29 One-named “Chandelier” singer : SIA
30 Icon with a left-facing arrow : BACK BUTTON
31 Be of use to : AVAIL
32 Bear in a kid’s bed : TEDDY
37 Walks drunkenly : STAGGERS
39 Name, as a knight : DUB
40 Bikini top : BRA
43 Toffee candy bar : SKOR
45 Journalist __ Rogers St. Johns : ADELA
48 Author Allende : ISABEL
49 Period “ushered in” : NEW ERA
53 Paris subway : METRO
54 Rocking Jagger : MICK
55 Axlike tool : ADZE
56 Potter’s material : CLAY
57 Jab : PROD
58 Elementary lesson : ABCS
59 Marketing prefix : TELE-
60 Greek matchmaker : EROS
63 Tulane URL ending : EDU

13 thoughts on “LA Times Crossword 8 Feb 21, Monday”

  1. 15:00 no errors…I failed to read the entire clue for38A and so I was unaware that there was a theme.
    Stay safe😀
    I actually got onto a website for a COVID shot only to have it shut down in the middle of me trying to get an appointment..I guess that’s what negative progress is?

  2. Do love Mondays!
    Haven’t seen the CZAR for a while.
    Had BreastmiLk before BABY BOTTLE until I figured the theme. I imagine a lot of people have BreastmiLk before BABY BOTTLE.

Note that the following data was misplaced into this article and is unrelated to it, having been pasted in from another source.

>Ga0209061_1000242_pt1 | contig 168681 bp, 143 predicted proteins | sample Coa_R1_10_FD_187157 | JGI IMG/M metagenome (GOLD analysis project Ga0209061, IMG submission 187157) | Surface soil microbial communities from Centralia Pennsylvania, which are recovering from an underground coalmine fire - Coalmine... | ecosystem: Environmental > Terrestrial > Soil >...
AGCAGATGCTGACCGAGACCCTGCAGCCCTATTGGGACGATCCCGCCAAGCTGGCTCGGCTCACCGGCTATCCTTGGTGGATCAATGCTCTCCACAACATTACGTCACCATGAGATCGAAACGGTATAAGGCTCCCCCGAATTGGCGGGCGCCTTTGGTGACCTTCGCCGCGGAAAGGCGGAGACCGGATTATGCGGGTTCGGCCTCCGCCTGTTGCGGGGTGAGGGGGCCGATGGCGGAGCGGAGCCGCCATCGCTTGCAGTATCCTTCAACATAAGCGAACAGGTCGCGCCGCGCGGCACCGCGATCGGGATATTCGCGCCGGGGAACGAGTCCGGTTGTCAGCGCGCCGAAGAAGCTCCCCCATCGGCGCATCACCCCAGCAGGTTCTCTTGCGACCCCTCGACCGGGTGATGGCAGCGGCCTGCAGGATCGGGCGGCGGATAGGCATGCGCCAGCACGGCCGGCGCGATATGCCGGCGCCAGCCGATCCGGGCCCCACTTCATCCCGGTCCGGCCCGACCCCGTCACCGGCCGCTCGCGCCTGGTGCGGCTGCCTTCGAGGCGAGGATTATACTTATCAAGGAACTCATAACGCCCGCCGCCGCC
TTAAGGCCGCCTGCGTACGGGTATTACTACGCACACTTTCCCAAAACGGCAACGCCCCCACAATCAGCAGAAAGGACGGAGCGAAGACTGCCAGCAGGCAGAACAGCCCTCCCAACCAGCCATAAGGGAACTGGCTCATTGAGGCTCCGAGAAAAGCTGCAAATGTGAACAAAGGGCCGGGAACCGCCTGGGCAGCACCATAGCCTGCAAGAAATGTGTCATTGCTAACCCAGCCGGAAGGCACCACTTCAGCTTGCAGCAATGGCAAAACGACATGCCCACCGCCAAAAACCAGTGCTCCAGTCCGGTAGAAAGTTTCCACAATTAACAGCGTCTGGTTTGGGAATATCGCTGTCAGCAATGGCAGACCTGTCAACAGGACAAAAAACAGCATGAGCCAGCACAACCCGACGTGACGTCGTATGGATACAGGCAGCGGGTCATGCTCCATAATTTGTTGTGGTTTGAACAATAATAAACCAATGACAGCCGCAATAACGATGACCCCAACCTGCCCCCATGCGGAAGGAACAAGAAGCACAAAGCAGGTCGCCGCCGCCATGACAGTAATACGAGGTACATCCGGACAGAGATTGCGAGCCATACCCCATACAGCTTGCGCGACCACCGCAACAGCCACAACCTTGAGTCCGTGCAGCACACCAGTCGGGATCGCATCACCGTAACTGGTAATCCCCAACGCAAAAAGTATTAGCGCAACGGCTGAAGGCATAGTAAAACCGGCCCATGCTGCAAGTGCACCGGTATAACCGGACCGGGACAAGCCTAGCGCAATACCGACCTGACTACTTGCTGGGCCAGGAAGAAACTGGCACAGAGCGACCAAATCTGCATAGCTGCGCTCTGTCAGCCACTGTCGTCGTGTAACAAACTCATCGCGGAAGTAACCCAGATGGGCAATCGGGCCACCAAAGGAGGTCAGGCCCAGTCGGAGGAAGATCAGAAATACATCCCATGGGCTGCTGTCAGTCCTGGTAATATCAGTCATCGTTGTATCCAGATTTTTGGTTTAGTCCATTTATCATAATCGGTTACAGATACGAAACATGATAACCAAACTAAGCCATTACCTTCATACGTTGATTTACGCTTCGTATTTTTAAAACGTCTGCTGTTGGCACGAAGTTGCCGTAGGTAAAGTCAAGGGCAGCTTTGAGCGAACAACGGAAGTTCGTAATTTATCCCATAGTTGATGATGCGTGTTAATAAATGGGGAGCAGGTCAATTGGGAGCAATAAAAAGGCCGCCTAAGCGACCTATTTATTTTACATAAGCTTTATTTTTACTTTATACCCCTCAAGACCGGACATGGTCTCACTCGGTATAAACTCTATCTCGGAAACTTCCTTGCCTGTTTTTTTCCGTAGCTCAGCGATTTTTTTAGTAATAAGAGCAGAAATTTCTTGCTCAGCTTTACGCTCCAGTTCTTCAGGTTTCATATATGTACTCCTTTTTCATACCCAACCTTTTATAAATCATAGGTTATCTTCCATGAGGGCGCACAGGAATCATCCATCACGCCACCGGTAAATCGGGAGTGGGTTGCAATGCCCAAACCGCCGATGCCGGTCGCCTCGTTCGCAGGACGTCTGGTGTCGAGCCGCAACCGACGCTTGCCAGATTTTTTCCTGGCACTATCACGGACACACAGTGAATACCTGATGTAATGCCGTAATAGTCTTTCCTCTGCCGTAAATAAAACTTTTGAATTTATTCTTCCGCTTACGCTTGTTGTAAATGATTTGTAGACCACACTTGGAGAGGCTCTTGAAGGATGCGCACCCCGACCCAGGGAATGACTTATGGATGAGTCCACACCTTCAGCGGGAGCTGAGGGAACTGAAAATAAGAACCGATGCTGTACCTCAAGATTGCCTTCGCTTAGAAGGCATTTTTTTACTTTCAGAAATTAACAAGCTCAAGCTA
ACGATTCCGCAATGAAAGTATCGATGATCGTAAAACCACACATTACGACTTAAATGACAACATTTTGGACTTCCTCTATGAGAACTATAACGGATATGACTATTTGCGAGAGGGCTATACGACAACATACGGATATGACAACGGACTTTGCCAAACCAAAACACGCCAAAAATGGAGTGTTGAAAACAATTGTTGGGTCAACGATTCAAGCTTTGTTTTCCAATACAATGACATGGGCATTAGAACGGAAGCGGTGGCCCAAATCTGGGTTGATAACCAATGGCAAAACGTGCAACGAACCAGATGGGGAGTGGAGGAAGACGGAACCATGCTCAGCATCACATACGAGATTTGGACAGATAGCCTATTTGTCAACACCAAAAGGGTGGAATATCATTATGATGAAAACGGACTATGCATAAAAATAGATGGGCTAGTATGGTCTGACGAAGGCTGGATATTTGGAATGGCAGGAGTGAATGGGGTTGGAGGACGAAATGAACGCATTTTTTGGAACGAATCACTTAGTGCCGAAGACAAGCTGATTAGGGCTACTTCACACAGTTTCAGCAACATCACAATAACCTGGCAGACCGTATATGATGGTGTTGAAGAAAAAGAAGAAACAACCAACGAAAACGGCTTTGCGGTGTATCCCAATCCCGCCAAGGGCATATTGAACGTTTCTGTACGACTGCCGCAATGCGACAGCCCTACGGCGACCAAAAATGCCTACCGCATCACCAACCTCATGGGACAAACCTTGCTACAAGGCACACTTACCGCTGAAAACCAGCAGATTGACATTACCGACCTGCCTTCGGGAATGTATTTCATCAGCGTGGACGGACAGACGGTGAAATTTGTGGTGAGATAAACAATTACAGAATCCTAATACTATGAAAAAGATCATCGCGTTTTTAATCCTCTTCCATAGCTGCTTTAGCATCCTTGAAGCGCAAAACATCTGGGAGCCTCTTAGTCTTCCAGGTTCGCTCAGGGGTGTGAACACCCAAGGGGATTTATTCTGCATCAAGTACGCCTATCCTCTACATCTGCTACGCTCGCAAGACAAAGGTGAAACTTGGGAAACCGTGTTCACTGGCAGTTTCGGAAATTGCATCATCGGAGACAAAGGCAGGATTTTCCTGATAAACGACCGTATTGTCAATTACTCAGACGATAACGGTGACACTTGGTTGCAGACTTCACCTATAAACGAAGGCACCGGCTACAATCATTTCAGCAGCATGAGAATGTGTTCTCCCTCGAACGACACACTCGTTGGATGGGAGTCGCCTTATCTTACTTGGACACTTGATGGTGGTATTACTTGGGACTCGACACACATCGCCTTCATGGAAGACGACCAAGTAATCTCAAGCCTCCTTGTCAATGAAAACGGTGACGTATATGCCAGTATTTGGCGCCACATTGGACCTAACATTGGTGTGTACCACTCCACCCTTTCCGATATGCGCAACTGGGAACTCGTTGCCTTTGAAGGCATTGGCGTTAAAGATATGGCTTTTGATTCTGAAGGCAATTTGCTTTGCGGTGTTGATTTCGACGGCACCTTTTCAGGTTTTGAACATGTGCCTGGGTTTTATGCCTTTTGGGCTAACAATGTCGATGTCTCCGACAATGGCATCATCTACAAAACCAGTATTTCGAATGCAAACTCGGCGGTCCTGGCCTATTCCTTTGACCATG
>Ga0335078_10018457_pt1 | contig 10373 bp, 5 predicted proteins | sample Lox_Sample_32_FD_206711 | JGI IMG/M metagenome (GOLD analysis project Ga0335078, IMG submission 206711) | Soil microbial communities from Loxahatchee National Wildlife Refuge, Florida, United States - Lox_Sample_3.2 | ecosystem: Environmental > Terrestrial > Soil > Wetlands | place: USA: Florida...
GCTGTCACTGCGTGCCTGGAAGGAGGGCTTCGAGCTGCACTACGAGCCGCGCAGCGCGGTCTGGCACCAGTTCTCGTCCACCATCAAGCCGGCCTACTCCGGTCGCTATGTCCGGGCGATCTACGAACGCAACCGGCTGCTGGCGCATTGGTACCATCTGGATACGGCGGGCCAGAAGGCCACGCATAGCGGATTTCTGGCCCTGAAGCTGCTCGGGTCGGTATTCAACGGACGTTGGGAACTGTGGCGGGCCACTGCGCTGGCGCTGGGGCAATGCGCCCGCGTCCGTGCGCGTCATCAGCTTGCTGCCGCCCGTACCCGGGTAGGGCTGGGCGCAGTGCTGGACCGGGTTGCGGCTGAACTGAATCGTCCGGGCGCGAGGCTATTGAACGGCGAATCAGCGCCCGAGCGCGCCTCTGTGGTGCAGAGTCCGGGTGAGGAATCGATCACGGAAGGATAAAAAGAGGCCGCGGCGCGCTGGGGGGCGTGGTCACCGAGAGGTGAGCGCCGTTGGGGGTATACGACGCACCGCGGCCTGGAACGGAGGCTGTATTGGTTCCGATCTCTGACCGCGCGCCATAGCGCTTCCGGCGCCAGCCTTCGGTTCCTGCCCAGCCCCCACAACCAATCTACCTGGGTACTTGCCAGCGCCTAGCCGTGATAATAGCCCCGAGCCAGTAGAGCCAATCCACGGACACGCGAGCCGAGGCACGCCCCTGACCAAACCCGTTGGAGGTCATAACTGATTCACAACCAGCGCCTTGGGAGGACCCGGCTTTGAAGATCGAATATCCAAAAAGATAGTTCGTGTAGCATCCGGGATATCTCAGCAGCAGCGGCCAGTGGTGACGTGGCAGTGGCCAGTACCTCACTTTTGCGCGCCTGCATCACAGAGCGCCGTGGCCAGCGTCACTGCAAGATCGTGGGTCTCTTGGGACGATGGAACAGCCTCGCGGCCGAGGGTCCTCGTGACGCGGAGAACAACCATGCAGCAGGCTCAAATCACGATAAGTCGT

Did not know SIA, ADELE, or JEMISON, and am unfamiliar with the expression BAG IT.
    PRAM should be indicated as an abbrev.
    I liked BREAKING BAD in the beginning, until our hero had to kill someone. My inmates would tell stories of thinking drug dealing was easy income until they got shot or stabbed or had to get violent. So, the show was realistic.

    1. @Jane – When you say you didn’t know “ADELE” I wonder if it might be because the answer was actually “ADELA”? ;-D>

  3. 6:19 no errors

    Interesting note about the origin of MALL.

    Nice refresher on Greek myths.

    Very cool to see Mae Jemison!

    Happy Monday!

  4. @A Nonny Muss